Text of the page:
Squaw Valley USA Booms Again
Squaw Valley USA Booms AgainSquaw Valley USA, home of the 1960 Winter Olympics, is now making room for the 22-station Squaw Valley ski resort. Encompassing approximately an acre, this elite and huge resort features three-story condo units, with prices ranging from $500,000 up to $1.5 million each. Plus, two-story parking and several specialty retail stores are at ground level on the site.
However, unlike the late 1950s when the area prepared for the Winter Games, this construction job is benefiting from substantial time and labor savings due to the latest in pumping technology. The new technology is represented by the Putzmeister 58-Meter — the largest boom pump in North America.
Recently introduced as the concrete boom pump with the longest reaching boom and highest output in North America, the Putzmeister 58 brought several advanced features to pumping this $20 million job both fast and efficiently. In particular, the site was plagued by a high altitude, tough job site access, and the need for excessive reach to pump its slabs, columns and shear walls.
Squaw Valley USA boasts more than 4,000 acres of skiable terrain spread over six peaks with about 450 inches of snow annually. However, these site and weather conditions did not hinder Amako, the general contractor and its team of people and equipment from working on a daily basis.
Pumping in rain, snow and cold
Since the Putzmeister 58-Meter hit Acme Concrete Pumping's yard in late October, it has been on the Squaw Valley job every day, even if for only a few hours. According to Jerry Kiger, general manager at Acme, "We pump in the rain, in cold zero-degree temps and even on snowy days. We just scoop the snow off and start the pour."
Acme takes its boom pump 1-1/2 hours each way from its Reno, Nev., facility over the border to the California job site. And it does so without problems at the highway scales. That's because the six-axle Putzmeister 58-Meter (even when loaded with water, fuel and outrigger pads) features a legal weight distribution compliant with California road standards, which are the toughest in the nation.
Squaw Valley is 8,500 feet above sea level and normally this would prove problematic, as equipment tends to run differently at high altitudes. For instance, it is estimated that for every 3,000 feet, equipment can lose up to 10 percent of its horsepower. However, the 58-Meter with its 460-horsepower Mack engine, had plenty of power, so no difference in performance was noted.
Plus, although the unit's powerful .20H pump cell is capable of attaining up to 260 yards an hour, only 150 yards an hour was needed. That's because TNT Redi-Mix of Truckee, Calif., couldn't logistically batch the lightweight 5,000 -pound, 3/4-inch concrete mix fast enough.
Handling Tough Job Site Access
Access on-site was difficult when pumping in various areas, especially during ski season. The unit's compact rear outriggers at only 34 feet 3 inches were fully deployed into several tight and oddly defined spots, often with only inches to spare.
Acme's Jerry Kiger said, "Only the compact outrigger spread of the Putzmeister 58 could have set up in the tight areas on this site and still provide the long reach."
According to the manufacturer, the Putzmeister 58-Meter features a total outrigger spread of only 130 square yards, which is a 10 percent less overall footprint compared to anything else in its class.
To access some areas at Squaw Valley would have been nearly impossible without the long 174-foot horizontal and 188-foot vertical reach of the 58-Meter. The unit's long reach helped avoid added labor costs, wasted time and the potential for injury when dragging hoses.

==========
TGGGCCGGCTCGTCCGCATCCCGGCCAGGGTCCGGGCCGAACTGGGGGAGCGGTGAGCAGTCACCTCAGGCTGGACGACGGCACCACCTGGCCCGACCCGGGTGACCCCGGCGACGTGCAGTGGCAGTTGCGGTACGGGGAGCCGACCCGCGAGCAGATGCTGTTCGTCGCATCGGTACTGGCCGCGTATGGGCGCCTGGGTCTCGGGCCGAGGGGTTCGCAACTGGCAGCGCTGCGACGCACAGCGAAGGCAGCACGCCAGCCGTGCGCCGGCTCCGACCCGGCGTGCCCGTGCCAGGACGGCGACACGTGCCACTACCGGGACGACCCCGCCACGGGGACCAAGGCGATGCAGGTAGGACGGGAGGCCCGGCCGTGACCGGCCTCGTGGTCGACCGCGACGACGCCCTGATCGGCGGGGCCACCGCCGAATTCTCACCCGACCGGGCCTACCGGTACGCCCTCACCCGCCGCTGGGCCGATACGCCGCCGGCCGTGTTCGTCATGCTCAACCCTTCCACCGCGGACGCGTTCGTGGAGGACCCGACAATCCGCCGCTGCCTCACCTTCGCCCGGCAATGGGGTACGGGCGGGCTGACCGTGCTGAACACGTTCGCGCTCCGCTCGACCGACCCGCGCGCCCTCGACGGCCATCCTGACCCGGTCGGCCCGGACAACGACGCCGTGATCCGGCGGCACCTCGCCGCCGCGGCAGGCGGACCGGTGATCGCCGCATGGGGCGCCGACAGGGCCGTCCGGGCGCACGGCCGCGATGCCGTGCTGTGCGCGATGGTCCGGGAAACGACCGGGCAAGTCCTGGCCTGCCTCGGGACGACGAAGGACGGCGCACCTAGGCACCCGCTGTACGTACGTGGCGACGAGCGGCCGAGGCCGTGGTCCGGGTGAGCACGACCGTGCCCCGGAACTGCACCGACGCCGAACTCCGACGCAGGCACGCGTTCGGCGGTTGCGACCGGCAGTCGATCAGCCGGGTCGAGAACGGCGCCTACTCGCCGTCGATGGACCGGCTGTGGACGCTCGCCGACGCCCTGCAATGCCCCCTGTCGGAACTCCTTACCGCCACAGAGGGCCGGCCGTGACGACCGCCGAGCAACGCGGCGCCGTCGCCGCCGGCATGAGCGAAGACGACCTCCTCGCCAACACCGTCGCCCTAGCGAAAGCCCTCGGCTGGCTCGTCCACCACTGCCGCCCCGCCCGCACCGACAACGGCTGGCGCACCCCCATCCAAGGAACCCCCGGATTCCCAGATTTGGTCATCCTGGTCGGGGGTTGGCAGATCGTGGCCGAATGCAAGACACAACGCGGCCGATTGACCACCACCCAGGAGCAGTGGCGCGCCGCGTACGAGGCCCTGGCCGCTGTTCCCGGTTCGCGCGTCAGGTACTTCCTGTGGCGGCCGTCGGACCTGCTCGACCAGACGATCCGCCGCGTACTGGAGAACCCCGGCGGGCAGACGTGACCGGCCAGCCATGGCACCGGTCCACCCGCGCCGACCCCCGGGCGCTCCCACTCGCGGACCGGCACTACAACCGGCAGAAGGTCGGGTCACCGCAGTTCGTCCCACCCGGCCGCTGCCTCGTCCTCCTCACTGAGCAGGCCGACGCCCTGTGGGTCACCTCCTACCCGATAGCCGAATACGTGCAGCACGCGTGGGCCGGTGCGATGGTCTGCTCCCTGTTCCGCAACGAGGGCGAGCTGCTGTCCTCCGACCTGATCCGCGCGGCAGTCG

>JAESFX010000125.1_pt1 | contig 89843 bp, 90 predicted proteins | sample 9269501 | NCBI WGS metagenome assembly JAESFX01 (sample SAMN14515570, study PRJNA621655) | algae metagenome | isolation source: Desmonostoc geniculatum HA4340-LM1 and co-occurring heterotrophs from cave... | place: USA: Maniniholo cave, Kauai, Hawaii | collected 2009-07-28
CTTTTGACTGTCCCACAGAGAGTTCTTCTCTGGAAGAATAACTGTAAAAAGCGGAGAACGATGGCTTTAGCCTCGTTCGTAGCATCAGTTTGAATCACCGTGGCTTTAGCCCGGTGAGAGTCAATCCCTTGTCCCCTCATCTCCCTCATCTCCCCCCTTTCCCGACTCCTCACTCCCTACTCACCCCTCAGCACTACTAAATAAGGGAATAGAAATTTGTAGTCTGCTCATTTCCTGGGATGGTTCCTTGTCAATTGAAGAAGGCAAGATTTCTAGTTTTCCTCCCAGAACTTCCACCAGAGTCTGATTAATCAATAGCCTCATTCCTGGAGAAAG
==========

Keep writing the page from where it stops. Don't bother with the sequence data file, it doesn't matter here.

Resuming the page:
Oftentimes a slab, column or shear wall for the Squaw Valley project were done on the same day but at different times. This would require moving the large pump from one area to the next. Fortunately, this was both quick and easy, as the 58-Meter sets up quickly. As this speed was of great importance to Amako, it sold them on using the 58-Meter for all pumping when possible at this site.
"Most requested unit in our fleet"
Kiger noted that "Every time a boom pump is moved, it costs money. That's why our Putzmeister 58-Meter is the most requested unit in our fleet. It doesn't need to be moved as often because of its long reach. But when it does move, the setup is extremely fast - even faster than some of our smaller pumps."
He added, "This Putzmeister unit is also extremely smooth, versatile and practical to have in our fleet. With it, we can get up to three different pours done in a day, that includes Squaw Valley plus two other jobs."
Acme's 58-Meter operator David Taylor agreed and added, "I use every bit of the 58-Meter boom 99 percent of the time. And when conditions allow me to set up just right, I can pour 35,000 square feet of slab without ever moving. It's a great machine to operate."
When the Squaw Valley project is fully completed in 2003, more than 100,000 yards of concrete will have been pumped by Acme.
Squaw Valley opened in 1949 with one chair lift, a rope tow and a lodge. In a surprising turn of events, it was named the host of the 1960 Winter Olympics. As a result, workers built a venue worthy of the VIII Olympics. Notable technological achievements of this 1960 event included it being the first Games to be televised and use a computer to tabulate results.
Today, Squaw Valley is one of the world's premier destination resorts with year-round recreation and first-class accommodations, the most recent one benefiting from the latest in concrete pumping technology.
General contractor: Amako - Reno, Nev.
Pumping contractor: Acme Concrete Pumping - Reno, Nev.
Ready-mix supplier: TNT Redi-Mix - Truckee, Calif.
Equipment: Putzmeister 58-Meter truck-mounted concrete boom pump